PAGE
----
Shi'ite cleric and movement leader Moqtada al-Sadr called over the weekend for participation in today's protests. Many heeded the call. How did the government respond? ALJAZEERA reports:
Iraqi police fired live ammunition and volleys of tear gas canisters to disperse thousands of protesters in Baghdad on Friday as anti-government demonstrations resumed after a three-week hiatus.
At least one person was killed and more than 200 wounded.Security forces were deployed on the streets of Iraq's capital city on Thursday night in anticipation. The protests are a continuation of the economically driven demonstrations that began in early October and turned deadly as security forces cracked down, even firing live rounds into crowds.
This after the Special Representative of the United Nations Secretary-General for Iraq, Jeanine Hennis-Plasschaert, declared on Tuesday, "Iraq has come a long way, it is essential not to further undermine its many achievements. A climate of intimidation and fear is unworthy of Iraq’s potential as an open and democratic society. The UNAMI report highlights shortcomings and measures to prevent them in the future."
The October 22nd, Human Rights Special Report that Hennis-Plasschaert was referring to is entitled [PDF format warning] "Demonstrations In Iraq." From the report:
This special report, prepared by the Human Rights Office of the United Nations Assistance Mission for Iraq (UNAMI), outlines preliminary findings and key human rights concerns regarding the demonstrations that occurred in Iraq from 1 to 9 October 2019. Violence during demonstrations caused at least 157 deaths and 5,494 injured people, including members of the Iraqi Security Forces.1 Factfinding conducted between 1 and 16 October indicates the occurrence of potentially serious violations of human rights.2
UNAMI received credible reports of violations of the right to life, including deliberate killings of unarmed protesters and excessive use of force by units deployed to manage the demonstrations. This report also highlights concerns regarding the widespread use of repressive measures to limit publicly available information on the demonstrations, including arbitrary arrests, threats and harassment, confiscation of equipment, deletion of footage, attacks against media outlets as well as blanket restrictions on the dissemination of information through shutting down internet and blocking social media.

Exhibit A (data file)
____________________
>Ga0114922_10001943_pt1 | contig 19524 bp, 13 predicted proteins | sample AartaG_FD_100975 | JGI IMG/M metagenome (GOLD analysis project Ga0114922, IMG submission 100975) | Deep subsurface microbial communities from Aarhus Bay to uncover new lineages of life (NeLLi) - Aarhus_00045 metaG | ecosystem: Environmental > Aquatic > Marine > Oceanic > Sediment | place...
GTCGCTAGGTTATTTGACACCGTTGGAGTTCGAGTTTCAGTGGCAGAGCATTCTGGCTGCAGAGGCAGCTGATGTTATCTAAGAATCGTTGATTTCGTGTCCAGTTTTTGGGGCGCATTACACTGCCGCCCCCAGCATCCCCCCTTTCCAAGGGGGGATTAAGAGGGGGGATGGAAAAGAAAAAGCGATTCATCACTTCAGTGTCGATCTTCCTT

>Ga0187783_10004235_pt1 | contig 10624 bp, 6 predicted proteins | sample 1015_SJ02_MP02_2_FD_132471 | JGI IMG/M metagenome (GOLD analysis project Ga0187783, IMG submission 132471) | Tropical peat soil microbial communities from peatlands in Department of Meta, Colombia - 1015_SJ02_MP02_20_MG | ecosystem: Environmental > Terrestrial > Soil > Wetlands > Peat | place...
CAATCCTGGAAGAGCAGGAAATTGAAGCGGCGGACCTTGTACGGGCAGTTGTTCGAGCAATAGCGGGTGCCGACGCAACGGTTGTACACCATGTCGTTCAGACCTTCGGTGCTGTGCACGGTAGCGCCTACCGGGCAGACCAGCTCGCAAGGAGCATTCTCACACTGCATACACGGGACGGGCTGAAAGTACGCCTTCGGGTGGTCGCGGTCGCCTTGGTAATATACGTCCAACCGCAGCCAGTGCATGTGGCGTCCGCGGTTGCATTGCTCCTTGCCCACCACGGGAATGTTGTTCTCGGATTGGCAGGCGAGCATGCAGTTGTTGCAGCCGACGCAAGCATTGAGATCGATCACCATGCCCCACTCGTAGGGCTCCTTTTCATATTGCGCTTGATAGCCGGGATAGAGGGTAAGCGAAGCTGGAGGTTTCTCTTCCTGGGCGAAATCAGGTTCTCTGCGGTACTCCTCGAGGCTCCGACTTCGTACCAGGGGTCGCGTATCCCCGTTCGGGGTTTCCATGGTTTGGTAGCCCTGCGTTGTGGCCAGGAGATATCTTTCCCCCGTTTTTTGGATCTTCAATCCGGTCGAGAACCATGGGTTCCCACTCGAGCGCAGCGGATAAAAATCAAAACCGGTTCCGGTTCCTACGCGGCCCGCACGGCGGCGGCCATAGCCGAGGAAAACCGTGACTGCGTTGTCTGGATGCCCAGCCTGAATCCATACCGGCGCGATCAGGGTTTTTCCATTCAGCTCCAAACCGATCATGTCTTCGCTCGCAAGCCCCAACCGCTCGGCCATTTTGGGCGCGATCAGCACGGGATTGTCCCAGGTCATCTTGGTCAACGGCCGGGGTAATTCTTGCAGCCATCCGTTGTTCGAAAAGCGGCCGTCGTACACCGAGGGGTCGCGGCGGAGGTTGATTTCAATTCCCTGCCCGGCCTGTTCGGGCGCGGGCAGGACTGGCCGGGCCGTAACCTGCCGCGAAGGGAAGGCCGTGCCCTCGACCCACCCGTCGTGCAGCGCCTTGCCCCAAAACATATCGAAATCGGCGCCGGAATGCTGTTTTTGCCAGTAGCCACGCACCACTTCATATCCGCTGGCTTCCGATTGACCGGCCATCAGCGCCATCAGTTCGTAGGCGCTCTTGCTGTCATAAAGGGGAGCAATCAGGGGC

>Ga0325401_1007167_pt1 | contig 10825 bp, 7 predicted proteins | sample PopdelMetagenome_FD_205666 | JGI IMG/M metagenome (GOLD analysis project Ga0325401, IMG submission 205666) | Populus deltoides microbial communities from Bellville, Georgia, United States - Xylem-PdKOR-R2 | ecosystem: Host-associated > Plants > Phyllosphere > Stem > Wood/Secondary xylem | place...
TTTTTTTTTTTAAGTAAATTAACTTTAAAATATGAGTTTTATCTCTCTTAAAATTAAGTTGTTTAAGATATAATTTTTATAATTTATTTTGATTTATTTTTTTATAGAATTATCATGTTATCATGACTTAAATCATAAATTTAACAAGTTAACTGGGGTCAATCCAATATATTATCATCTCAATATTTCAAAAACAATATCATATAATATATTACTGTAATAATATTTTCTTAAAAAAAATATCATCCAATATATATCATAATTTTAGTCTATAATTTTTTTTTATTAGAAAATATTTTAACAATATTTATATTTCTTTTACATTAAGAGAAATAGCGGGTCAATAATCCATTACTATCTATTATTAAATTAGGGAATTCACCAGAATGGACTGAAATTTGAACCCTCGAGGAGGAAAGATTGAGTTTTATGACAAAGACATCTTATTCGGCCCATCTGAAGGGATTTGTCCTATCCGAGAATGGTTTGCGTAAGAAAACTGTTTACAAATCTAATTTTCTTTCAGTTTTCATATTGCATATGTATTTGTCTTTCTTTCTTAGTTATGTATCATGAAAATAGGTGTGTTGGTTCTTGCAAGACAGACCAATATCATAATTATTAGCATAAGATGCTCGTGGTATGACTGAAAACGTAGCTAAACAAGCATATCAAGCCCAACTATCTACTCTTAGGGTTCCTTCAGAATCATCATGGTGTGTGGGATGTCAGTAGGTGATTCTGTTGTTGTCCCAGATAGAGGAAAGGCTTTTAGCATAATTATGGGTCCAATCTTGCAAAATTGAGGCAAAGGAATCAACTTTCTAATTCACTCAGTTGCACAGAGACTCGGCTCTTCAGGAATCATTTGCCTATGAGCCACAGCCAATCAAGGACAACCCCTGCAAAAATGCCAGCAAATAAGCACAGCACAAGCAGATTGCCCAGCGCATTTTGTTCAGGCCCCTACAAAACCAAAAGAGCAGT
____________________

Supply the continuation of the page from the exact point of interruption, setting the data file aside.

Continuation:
The international and domestic legal framework applicable in Iraq guarantees the right to life, the right to liberty and security of persons as well as the rights to freedom of expression and peaceful assembly, requiring the Government not only to allow assemblies to take place but also to enable peaceful protest, with measures in place to protect demonstrators.
UNAMI urges the Government to take concrete steps to prevent human rights violations and abuses during future demonstrations, to ensure accountability and to facilitate an enabling environment for the general public to exercise its rights to peaceful assembly and freedom of expression.
UNAMI calls on all demonstrators to exercise their right to assembly in peaceful and non-violent ways, in keeping with the law.
With at least one dead today and over 200 injured, there's no evidence that the Iraqi government bothered to read the UN report, let alone act upon its suggestions.
"Almost 150" David Greene said on NPR's MORNING EDITION this morning. Why? The United Nations? Generally considered a reputable body, an official body, whose figures are trusted. So if the UN says 157 dead and 5495 injured in the previous protests this month, why does NPR think the United Nations is serving up fuzzy math? Jane Arraf was reporting from Baghdad as the protesters began assembling.